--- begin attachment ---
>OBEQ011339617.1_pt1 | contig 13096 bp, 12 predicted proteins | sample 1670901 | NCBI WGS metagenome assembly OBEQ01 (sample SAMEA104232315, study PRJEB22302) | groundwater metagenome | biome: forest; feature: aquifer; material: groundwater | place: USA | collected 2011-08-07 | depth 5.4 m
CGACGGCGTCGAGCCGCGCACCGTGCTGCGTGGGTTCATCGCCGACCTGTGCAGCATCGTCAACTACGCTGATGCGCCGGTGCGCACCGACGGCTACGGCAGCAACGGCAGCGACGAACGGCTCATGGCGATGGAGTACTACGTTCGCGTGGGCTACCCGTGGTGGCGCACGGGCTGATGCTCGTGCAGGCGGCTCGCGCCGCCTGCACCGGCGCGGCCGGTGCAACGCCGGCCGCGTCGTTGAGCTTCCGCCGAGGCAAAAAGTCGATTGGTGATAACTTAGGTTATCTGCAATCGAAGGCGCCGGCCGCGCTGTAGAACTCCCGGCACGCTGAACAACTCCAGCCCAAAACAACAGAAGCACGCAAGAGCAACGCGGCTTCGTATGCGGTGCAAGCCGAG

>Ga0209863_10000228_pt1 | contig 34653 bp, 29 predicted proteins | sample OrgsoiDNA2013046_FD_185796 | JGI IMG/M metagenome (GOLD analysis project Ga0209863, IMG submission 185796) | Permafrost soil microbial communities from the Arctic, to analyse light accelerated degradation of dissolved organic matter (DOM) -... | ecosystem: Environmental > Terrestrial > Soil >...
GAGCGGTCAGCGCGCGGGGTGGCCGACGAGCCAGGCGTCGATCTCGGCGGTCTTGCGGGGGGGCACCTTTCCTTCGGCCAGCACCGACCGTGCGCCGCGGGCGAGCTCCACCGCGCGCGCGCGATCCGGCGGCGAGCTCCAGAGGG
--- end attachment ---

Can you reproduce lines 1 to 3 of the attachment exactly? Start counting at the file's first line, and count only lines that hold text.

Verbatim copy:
>OBEQ011339617.1_pt1 | contig 13096 bp, 12 predicted proteins | sample 1670901 | NCBI WGS metagenome assembly OBEQ01 (sample SAMEA104232315, study PRJEB22302) | groundwater metagenome | biome: forest; feature: aquifer; material: groundwater | place: USA | collected 2011-08-07 | depth 5.4 m
CGACGGCGTCGAGCCGCGCACCGTGCTGCGTGGGTTCATCGCCGACCTGTGCAGCATCGTCAACTACGCTGATGCGCCGGTGCGCACCGACGGCTACGGCAGCAACGGCAGCGACGAACGGCTCATGGCGATGGAGTACTACGTTCGCGTGGGCTACCCGTGGTGGCGCACGGGCTGATGCTCGTGCAGGCGGCTCGCGCCGCCTGCACCGGCGCGGCCGGTGCAACGCCGGCCGCGTCGTTGAGCTTCCGCCGAGGCAAAAAGTCGATTGGTGATAACTTAGGTTATCTGCAATCGAAGGCGCCGGCCGCGCTGTAGAACTCCCGGCACGCTGAACAACTCCAGCCCAAAACAACAGAAGCACGCAAGAGCAACGCGGCTTCGTATGCGGTGCAAGCCGAG

>Ga0209863_10000228_pt1 | contig 34653 bp, 29 predicted proteins | sample OrgsoiDNA2013046_FD_185796 | JGI IMG/M metagenome (GOLD analysis project Ga0209863, IMG submission 185796) | Permafrost soil microbial communities from the Arctic, to analyse light accelerated degradation of dissolved organic matter (DOM) -... | ecosystem: Environmental > Terrestrial > Soil >...